Studying abroad is a meaningful educational opportunity, based on experiential learning theory (Kolb, 1984), that can have long-lasting positive impacts on students academically, personally, and professionally (Dwyer, 2004a, 2004b; Kitsantis and Meyers, 2001; VanDerZanden et al., 2007; Williams, 2005). Many programs’ goals are to increase global engagement and awareness, and even short-term experiences can raise cross-cultural sensitivity (Anderson et al., 2006). Universities aim to prepare their students for effective professional and personal roles in culturally diverse global communities and to live in a complex, interconnected world (Hovland, 2014; Iowa State University, 2009). Studying abroad helps students to meet learning outcome requirements in international perspectives, which are common at most colleges and universities.
Study abroad programs include short-term study tours, longer-term immersion experiences, semester abroad, and bilateral programs. Bilateral study abroad programs—in which student groups from two countries exchange visits—are relatively uncommon but provide opportunities to deepen cultural and technical learning. For example, faculty and students host study abroad participants in their respective country, and later travel to their visitors’ country. We developed such a bilateral exchange between ISU and the UCR. The “Intercambio” (“exchange,” in English), a travel exchange program between ISU and UCR, has supported reciprocal visits by student groups annually since 1999. These 10- to 12-d-long tours focus on how crops are produced, managed, and marketed, as well as how insect pests and diseases are managed in Iowa and Costa Rica, whereas students experience a foreign country, language, and culture.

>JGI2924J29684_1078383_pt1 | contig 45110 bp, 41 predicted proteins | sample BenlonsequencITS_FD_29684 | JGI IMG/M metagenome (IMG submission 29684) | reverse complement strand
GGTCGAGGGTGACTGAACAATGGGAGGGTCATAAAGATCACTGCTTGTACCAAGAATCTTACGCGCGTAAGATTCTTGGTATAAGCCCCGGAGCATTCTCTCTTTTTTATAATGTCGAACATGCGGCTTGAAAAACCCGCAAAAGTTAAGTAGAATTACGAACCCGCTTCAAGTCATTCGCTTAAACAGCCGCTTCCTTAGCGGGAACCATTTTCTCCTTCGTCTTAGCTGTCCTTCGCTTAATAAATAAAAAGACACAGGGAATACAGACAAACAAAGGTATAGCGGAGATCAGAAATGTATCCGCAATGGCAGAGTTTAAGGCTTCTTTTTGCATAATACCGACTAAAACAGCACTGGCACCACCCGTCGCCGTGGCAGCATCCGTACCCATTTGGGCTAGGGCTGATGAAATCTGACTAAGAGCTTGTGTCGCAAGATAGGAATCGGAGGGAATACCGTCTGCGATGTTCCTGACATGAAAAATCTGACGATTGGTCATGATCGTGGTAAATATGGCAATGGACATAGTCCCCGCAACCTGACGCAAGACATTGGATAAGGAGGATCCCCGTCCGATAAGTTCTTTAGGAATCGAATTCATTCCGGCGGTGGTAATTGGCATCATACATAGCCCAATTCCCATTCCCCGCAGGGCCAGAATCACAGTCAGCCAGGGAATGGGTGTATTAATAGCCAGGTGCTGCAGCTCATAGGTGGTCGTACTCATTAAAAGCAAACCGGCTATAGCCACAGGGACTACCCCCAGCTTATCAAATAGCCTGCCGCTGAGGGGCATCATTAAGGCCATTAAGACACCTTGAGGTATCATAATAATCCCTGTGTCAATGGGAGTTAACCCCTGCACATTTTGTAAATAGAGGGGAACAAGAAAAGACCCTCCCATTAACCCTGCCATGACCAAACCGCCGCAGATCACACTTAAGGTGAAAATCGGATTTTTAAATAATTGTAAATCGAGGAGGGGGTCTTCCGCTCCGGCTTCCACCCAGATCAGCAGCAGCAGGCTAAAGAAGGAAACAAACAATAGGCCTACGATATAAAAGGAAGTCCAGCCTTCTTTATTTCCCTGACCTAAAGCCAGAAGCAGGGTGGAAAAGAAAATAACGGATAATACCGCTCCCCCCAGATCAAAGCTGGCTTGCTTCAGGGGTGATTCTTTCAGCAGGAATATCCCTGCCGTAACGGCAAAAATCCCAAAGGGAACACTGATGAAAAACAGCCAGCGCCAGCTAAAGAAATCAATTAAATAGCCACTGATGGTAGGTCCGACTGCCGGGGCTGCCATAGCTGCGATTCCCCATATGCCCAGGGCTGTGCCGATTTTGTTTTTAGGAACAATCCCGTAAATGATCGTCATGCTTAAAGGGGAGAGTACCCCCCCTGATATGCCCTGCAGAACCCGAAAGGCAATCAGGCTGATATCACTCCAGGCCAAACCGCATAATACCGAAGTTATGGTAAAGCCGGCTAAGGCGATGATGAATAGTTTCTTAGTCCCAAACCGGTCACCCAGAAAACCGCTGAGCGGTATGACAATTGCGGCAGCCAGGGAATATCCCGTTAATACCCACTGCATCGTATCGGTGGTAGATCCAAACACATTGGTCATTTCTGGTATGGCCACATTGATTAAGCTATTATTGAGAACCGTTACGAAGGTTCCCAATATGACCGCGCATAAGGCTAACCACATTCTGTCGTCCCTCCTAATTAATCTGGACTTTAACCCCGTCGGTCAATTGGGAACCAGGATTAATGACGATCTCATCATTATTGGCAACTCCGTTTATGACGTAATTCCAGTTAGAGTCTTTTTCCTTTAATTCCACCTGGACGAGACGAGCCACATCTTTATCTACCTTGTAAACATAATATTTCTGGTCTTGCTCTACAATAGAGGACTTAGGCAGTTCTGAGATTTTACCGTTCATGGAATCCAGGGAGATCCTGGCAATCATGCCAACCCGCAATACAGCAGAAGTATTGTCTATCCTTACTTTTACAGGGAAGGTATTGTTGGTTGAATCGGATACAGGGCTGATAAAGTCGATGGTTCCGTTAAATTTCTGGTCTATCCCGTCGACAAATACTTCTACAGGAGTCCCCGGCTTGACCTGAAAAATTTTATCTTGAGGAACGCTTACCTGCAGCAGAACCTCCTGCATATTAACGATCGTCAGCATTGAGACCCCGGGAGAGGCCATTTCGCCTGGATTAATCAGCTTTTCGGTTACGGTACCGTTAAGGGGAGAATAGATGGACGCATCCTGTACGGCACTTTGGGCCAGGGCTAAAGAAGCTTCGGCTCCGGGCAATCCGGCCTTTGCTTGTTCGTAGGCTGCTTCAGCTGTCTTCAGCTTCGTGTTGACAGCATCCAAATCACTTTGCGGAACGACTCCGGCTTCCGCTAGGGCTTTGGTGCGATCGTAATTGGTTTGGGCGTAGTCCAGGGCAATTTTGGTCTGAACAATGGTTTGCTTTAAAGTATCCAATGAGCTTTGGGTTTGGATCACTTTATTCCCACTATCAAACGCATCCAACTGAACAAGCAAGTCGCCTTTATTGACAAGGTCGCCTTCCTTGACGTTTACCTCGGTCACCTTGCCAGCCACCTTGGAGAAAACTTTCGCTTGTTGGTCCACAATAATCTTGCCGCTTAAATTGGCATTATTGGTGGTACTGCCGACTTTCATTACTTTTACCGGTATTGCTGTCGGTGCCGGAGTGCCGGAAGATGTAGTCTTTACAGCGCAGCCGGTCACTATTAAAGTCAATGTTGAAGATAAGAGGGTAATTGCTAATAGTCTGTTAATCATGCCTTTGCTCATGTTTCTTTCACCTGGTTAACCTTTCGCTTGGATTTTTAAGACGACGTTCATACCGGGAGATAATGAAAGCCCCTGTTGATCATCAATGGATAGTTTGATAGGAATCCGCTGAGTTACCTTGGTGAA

Despite evidence that short-term study abroad trips provide substantial value to students (Institute of International Education, 2015), they are sometimes perceived as “tourism” with minimal impact on student learning outcomes. We investigated whether students derive meaningful, durable benefits from short-term travel experiences and whether reciprocal exchanges enhance the value of such trips for students. In this article, we address these issues from participants on both sides of the Intercambio experience, using results of a survey of students who participated between 1999 and 2014. We also summarize how the Intercambio was developed and has been sustained, in hopes of inspiring others to develop such exchanges. The objective of the research was to determine students’ opinions of impact on their international perspectives, future education and career goals, and agriculture production knowledge due to participation in the Intercambio experience.
Anderson, P.H., Lawton, L., Rexeisen, R.J. & Hubbard, A.C. 2006 Short-term study abroad and intercultural sensitivity: A pilot study Intl. J. Intercult. Relat. 30 457 469
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Hovland, K. 2014 Global learning: Defining, designing, demonstrating. 13 June 2017. <http://www.aacu.org/globallearning>
Institute of International Education 2015 Open doors report on international education exchange. 15 Feb. 2016. <http://www.iie.org/Research-and-Publications/Open-Doors/Data/US-Study-Abroad/Duration-of-Study-Abroad>
Iowa State University 2009 Office of the Registrar U.S. diversity/international requirement guidelines. 16 Feb. 2016. <http://www.registrar.iastate.edu/students/div-ip-guide>
Kitsantis, A. & Meyers, J. 2001 Studying abroad: Does it enhance college student cross-cultural awareness? 11 Aug. 2017. <http://files.eric.ed.gov/fulltext/ED456648.pdf>
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VanDerZanden, A.M., Haynes, C., Nonnecke, G.R. & Martin, R. 2007 Attitudes and perceptions of participants in a horticulture study abroad course at Iowa State University HortTechnology 17 128 132
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